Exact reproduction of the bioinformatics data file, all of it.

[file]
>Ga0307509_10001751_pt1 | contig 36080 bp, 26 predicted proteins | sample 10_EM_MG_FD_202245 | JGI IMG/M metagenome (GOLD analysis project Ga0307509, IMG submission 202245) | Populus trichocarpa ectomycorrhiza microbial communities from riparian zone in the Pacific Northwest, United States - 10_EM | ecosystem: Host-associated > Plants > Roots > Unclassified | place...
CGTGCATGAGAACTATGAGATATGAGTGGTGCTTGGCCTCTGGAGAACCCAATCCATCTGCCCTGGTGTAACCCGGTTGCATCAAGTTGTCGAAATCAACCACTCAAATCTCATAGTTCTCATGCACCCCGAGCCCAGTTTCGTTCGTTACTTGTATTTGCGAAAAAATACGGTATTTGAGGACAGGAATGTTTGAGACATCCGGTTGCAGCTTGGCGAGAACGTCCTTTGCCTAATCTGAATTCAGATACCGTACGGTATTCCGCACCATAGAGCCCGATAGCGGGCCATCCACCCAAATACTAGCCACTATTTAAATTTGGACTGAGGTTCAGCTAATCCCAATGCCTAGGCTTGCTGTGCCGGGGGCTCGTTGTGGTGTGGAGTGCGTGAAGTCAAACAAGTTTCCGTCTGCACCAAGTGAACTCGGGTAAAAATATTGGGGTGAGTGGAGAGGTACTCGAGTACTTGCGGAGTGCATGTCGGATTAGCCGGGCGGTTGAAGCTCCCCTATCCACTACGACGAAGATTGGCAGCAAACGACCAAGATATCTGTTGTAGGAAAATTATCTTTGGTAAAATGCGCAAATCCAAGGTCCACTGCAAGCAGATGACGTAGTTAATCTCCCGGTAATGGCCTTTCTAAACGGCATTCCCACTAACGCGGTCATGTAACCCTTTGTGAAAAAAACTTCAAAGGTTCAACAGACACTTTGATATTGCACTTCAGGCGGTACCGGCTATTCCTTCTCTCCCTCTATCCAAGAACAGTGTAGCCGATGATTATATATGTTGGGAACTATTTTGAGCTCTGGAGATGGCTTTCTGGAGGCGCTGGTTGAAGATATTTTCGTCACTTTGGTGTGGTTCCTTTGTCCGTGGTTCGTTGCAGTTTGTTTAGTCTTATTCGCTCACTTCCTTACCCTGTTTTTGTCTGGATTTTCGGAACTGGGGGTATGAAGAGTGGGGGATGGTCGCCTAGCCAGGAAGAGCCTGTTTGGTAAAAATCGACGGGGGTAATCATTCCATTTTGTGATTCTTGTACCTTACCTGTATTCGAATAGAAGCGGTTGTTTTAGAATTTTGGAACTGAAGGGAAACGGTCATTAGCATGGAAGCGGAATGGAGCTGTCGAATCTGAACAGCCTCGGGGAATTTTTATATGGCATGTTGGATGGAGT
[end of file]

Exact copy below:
>Ga0307509_10001751_pt1 | contig 36080 bp, 26 predicted proteins | sample 10_EM_MG_FD_202245 | JGI IMG/M metagenome (GOLD analysis project Ga0307509, IMG submission 202245) | Populus trichocarpa ectomycorrhiza microbial communities from riparian zone in the Pacific Northwest, United States - 10_EM | ecosystem: Host-associated > Plants > Roots > Unclassified | place...
CGTGCATGAGAACTATGAGATATGAGTGGTGCTTGGCCTCTGGAGAACCCAATCCATCTGCCCTGGTGTAACCCGGTTGCATCAAGTTGTCGAAATCAACCACTCAAATCTCATAGTTCTCATGCACCCCGAGCCCAGTTTCGTTCGTTACTTGTATTTGCGAAAAAATACGGTATTTGAGGACAGGAATGTTTGAGACATCCGGTTGCAGCTTGGCGAGAACGTCCTTTGCCTAATCTGAATTCAGATACCGTACGGTATTCCGCACCATAGAGCCCGATAGCGGGCCATCCACCCAAATACTAGCCACTATTTAAATTTGGACTGAGGTTCAGCTAATCCCAATGCCTAGGCTTGCTGTGCCGGGGGCTCGTTGTGGTGTGGAGTGCGTGAAGTCAAACAAGTTTCCGTCTGCACCAAGTGAACTCGGGTAAAAATATTGGGGTGAGTGGAGAGGTACTCGAGTACTTGCGGAGTGCATGTCGGATTAGCCGGGCGGTTGAAGCTCCCCTATCCACTACGACGAAGATTGGCAGCAAACGACCAAGATATCTGTTGTAGGAAAATTATCTTTGGTAAAATGCGCAAATCCAAGGTCCACTGCAAGCAGATGACGTAGTTAATCTCCCGGTAATGGCCTTTCTAAACGGCATTCCCACTAACGCGGTCATGTAACCCTTTGTGAAAAAAACTTCAAAGGTTCAACAGACACTTTGATATTGCACTTCAGGCGGTACCGGCTATTCCTTCTCTCCCTCTATCCAAGAACAGTGTAGCCGATGATTATATATGTTGGGAACTATTTTGAGCTCTGGAGATGGCTTTCTGGAGGCGCTGGTTGAAGATATTTTCGTCACTTTGGTGTGGTTCCTTTGTCCGTGGTTCGTTGCAGTTTGTTTAGTCTTATTCGCTCACTTCCTTACCCTGTTTTTGTCTGGATTTTCGGAACTGGGGGTATGAAGAGTGGGGGATGGTCGCCTAGCCAGGAAGAGCCTGTTTGGTAAAAATCGACGGGGGTAATCATTCCATTTTGTGATTCTTGTACCTTACCTGTATTCGAATAGAAGCGGTTGTTTTAGAATTTTGGAACTGAAGGGAAACGGTCATTAGCATGGAAGCGGAATGGAGCTGTCGAATCTGAACAGCCTCGGGGAATTTTTATATGGCATGTTGGATGGAGT